Childhood obesity – Reversing the epidemic for our children
According to the Centers for Disease Control and Prevention, childhood obesity has more than doubled in children and tripled in adolescents in the past 30 years. Today, children live a very different lifestyle than their counterparts of 30 years ago. Buses and cars have replaced walking or riding bicycles to school; recess time at school has been shortened to accommodate more time for standardized test preparation; afternoon playtime has been traded for TV, video games and the Internet; and home-cooked meals have been exchanged for quick and easy fast foods. In 2010, more than one-third of children and adolescents in the United States were overweight or obese, creating immediate and long-term effects on the health and well-being of our children.
Healthy eating habits, physical activity and using the resources available through Morale, Welfare and Recreation, such as installation youth centers, can help reverse childhood obesity and ensure a healthy future for the children in our military communities.
Developing healthy eating habits
Healthy eating can lower the risk of obesity and related diseases. Educating children about portion control and smart food choices and involving them in decisions about healthy alternatives establishes a foundation for making healthy choices throughout their lives.
It is important for parents to regulate food intake for children to prevent them from overeating as they get older. According to Let’s Move a comprehensive initiative launched by First Lady Michelle Obama (www.letsmove.gov) dedicated to solving the problem of obesity within a generation, children trend toward eating three snacks a day, resulting in an additional 200 calories, and one in five school-age children has up to six snacks a day. Keeping fresh and dried fruit, single-serving packs of applesauce and low-calorie, whole-grain chips and cookies can offer children healthy alternatives, which provide the nutrients they need for their growing bodies without quite so many calories. Other foods to help children maintain a healthy weight include the following:
- Whole-grain cereals
- Low-fat milk
- Almonds and other nuts
- Lean meats
- Fresh vegetables
Physical activity in obesity prevention
Staying physically active is an important component of a healthy lifestyle. Physical activity along with healthy eating habits can help control weight, build lean muscle, reduce fat, promote strong bone, muscle and joint development, and decrease the risk of obesity. According to Let’s Move, 8 to 18-year-old adolescents spend an average of seven and a half hours per week using entertainment media, including TV, computers, video games, cell phones and movies, and only one-third of high school students get the recommended levels of physical activity. Children need an average of 60 minutes of play with moderate to vigorous activity every day to attain a healthy weight. The National Center for Education Statistics reports the average number of minutes per day of scheduled recess in schools ranged from 27.8 minutes for first graders to 23.8 minutes for sixth graders.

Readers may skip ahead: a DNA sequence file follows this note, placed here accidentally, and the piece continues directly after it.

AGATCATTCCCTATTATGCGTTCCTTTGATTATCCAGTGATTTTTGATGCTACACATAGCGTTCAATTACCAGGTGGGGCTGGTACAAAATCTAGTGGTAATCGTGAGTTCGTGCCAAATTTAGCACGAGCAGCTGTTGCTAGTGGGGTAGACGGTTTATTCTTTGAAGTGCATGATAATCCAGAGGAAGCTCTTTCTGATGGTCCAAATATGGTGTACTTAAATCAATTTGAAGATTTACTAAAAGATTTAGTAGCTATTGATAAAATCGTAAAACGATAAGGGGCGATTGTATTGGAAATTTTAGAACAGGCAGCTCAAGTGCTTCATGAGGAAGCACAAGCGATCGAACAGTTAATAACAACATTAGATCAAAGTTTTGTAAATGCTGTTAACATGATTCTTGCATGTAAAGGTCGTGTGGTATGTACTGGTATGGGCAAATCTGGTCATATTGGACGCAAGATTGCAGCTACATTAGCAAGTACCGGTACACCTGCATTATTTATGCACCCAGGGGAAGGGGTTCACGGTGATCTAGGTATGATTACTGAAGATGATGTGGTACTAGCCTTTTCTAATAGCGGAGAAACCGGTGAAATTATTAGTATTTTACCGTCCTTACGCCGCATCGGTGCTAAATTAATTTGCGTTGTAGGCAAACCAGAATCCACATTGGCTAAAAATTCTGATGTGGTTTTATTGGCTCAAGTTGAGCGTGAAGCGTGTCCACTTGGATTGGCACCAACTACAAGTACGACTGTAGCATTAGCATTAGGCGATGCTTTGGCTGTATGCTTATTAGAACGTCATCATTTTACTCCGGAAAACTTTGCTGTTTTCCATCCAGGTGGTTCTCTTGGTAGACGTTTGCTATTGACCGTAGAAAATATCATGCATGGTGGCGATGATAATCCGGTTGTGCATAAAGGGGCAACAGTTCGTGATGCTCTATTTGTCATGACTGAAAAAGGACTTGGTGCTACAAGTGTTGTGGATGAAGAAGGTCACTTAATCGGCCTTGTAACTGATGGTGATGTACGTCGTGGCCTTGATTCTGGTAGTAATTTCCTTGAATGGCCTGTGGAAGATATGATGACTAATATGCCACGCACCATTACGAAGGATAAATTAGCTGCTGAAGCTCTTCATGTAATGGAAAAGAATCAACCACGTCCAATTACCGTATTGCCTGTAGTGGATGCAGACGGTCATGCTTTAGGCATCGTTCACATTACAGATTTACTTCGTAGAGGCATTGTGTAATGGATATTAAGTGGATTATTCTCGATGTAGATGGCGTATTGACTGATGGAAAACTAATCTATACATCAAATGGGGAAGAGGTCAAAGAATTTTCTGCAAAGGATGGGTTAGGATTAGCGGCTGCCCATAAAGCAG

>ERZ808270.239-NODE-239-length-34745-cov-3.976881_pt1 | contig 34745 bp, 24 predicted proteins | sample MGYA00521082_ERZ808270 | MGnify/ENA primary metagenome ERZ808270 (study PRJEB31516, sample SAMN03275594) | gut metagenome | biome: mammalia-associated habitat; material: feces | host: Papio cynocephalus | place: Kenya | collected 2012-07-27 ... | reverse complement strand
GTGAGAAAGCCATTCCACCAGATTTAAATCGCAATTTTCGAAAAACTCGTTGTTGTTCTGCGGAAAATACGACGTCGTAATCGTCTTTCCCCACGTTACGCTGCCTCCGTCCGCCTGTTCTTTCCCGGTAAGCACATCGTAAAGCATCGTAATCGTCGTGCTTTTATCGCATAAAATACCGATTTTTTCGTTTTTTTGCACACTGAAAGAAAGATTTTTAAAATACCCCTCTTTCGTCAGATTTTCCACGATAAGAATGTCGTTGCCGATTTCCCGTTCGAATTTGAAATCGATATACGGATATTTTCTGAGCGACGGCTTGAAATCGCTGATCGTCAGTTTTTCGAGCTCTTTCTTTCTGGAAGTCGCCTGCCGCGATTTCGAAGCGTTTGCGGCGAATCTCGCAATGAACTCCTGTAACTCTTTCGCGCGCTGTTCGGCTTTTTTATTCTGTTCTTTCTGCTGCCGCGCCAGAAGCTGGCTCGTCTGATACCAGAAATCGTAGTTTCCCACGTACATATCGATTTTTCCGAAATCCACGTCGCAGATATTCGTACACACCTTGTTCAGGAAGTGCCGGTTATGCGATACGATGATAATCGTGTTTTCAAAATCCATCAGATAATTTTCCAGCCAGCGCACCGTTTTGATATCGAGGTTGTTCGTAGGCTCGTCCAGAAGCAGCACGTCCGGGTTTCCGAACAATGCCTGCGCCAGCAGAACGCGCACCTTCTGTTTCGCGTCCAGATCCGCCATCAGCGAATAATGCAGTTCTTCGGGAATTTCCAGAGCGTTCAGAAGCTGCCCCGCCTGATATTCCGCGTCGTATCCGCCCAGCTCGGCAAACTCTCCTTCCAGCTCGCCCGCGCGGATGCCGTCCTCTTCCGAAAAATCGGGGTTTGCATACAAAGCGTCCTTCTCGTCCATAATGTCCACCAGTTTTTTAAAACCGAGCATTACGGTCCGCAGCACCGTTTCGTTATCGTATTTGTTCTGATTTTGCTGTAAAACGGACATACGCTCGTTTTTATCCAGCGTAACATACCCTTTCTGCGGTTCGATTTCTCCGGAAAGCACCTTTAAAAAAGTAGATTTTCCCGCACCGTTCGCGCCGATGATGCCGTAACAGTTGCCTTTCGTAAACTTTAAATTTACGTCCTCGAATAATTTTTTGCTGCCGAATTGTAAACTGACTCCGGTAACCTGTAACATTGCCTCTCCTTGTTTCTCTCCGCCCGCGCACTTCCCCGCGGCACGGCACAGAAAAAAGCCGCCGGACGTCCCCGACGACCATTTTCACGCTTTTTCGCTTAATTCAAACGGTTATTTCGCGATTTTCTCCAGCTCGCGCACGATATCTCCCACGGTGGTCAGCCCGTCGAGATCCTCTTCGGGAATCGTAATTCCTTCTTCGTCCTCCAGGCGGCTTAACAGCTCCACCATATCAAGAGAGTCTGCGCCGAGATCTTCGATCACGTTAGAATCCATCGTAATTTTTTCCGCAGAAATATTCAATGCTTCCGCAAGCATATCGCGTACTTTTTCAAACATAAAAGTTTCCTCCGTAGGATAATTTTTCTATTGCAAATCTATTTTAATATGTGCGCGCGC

Activity resources available
The gap between the physical activity children get at school and what children actually need can be filled with resources from Morale, Welfare and Recreation facilities to include installation youth centers as well as local community center activities.
Each installation may offer some of its own specific activities, but generally, all installations provide some of the following types of activities and services through the MWR program:
- Fitness and sports, to include swimming and league competition
- Recreation programs such as sailing, boating, paintball, horseback riding, bicycling, board games, social events, sky diving
- Individual skill programs for arts and crafts, performing arts
- Leisure travel for local tours and attractions, tickets to concerts, movies and plays, museum admission
- High-adventure programs for rock climbing, hang gliding, kayaking
By spending afternoons after school or on weekends swimming, horseback riding, performing in a play, attending a concert or kayaking, children and adolescents can stay active and involved in body and mind.
For more information about how to prevent childhood obesity, visit the Clearinghouse for Military Family Readiness at http://www.militaryfamilies.psu.edu/initiatives/obesity-prevention. Visit http://www.militaryinstallations.dod.mil/MOS/f?p=MI:ENTRY:0 for information about your local installation MWR facilities and youth centers to help keep your children involved in activities that encourage health and fitness. Department of Defense Commissary Agency has information for preparing healthy foods and snacks for your family. Everyone has a role to play in reducing and, hopefully, eliminating childhood obesity, ensuring a healthy future for our children.
(NOTE: This article is compiled from www.militaryonesource.mil)